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Andrea's Blog

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Science Stuff #1



This is my first installment of my nerd out, not all links will be science related. I will try and do this once every week or so. Contributions are welcome!




Meteor, Lightning, and the Milky Way


(Larger photo, more info, etc: http://dakotalapse.com/2012/12/meteor-lightning-and-the-milky-way/)


3.8 Billion Pixel Tour of Mount Everest



What does it feel like to orbit Earth?


Earth spins at Night


Further Up Yonder from the ISS

This is my favorite video.



Oil Tree

We start with a pool of oil. We turn on a magnet. The oil travels up a superstructure and blossoms into a tree. Turn off the magnet, the branches, the needles, the tree melt away. It's a puddle again.


(More info: http://www.npr.org/blogs/krulwich/2012/12/17/167446885/this-should-be-a-hit-in-texas-puddle-of-oil-turns-into-a-christmas-tree)


Saturn's Dark Side


(Source: http://www.slate.com/blogs/bad_astronomy/2012/12/20/saturn_s_night_side_cassini_sees_rings_and_planet_in_stunning_picture_photo.html)


Cool pics and history behind craters on the Moon



Coolest volcano picture ever



On March 11, 2012, photographer Andrew Hall captured this fantastic image of Santiaguito, an active lava dome on Guatemala's Santa María Volcano. Hall: "In the middle of the night, restless in my tent after hiking to the top of Volcan Santa Maria with Quetzaltrekkers, I trudged over to the other side of the summit, wrapped myself in my sleeping bag to fight off the chill at 12,000 feet, and watched alone as Volcan Santiaguito erupted again and again over the hours leading up to sunrise. The town of Retalhuleu, just beginning to awake, lies roughly 15 mi beyond."

(Source: http://www.theatlantic.com/infocus/2012/12/2012-the-year-in-volcanic-activity/100423/)


How cities would look at night without any lights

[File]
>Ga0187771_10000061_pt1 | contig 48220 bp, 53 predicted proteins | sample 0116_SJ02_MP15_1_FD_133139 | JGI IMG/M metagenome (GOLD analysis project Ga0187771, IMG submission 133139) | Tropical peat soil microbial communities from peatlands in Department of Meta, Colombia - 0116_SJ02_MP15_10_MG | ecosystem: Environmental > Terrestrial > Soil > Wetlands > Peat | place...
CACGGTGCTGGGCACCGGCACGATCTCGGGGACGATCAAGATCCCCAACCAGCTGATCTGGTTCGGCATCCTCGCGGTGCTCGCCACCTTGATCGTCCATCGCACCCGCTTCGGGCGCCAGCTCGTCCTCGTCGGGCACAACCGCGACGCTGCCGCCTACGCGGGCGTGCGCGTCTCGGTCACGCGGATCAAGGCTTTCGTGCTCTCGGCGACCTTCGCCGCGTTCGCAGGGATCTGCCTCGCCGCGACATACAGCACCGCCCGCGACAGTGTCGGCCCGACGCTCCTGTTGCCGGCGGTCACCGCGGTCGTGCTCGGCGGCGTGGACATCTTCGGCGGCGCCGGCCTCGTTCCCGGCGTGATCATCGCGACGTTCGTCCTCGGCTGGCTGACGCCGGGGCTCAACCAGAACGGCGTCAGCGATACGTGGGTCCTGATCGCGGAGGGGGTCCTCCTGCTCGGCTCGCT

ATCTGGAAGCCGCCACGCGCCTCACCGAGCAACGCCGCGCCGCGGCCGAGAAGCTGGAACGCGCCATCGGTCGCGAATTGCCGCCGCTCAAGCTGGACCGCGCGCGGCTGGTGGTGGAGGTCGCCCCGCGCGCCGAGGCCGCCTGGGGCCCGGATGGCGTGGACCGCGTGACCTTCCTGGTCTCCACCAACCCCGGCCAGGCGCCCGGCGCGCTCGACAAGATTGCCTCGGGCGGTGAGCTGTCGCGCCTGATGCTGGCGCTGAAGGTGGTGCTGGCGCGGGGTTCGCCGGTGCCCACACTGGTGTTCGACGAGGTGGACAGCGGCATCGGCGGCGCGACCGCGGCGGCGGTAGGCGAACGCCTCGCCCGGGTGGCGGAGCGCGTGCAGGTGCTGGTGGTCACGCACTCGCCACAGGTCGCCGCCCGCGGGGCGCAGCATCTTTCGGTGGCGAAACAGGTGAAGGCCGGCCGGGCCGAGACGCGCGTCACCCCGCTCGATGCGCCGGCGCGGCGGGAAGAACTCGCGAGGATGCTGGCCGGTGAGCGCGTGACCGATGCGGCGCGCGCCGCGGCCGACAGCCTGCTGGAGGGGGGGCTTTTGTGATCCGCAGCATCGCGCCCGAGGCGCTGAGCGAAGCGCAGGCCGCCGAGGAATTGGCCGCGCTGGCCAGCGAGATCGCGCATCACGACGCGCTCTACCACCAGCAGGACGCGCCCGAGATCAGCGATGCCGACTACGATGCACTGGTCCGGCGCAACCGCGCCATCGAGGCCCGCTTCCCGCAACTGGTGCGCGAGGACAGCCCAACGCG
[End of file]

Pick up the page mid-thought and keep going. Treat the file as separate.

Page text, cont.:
(Source: http://gizmodo.com/5970493/)


Lastly, because I can....



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I was amazed when I first saw the Milky Way from rural North Dakota.  It had been nearly sixty years and almost that long since I have seen the Aurora Borealis.  Thanks for the great pictures.

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Very welcome!


MikeL, I'd love to see the aurora borealis. My favorite photographer is located in Sweden and has incredible pictures of it... http://www.astrofotografen.se/gallery/ShowGallery.aspx?gallery=aurora I've never been to the Dakotas, but I grew up in rural New Mexico and I recall many nights looking up at the stars out in the middle of nowhere and seeing soo much detail. I love driving back home and stopping on the side of the highway in the middle of the night just to look at the stars, my favorite thing to do is to open my moon roof on my car and sit there with my phone (Google Sky Map app) and my camera. Maybe next time I will take my telescope back home with me and see if I can snap some neat pictures.


If the links don't work, copy and paste in your browser. I can't seem to get all of them to work, maybe there is a limit to number of links per post?

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Great pics Andrea.


I saw the Aurora Borealis two years ago, but I had to freeze my behind off in the far north of Sweden in January for a week.  It was so cold you wouldn't even know if bits had started falling off, but it was so worth it.

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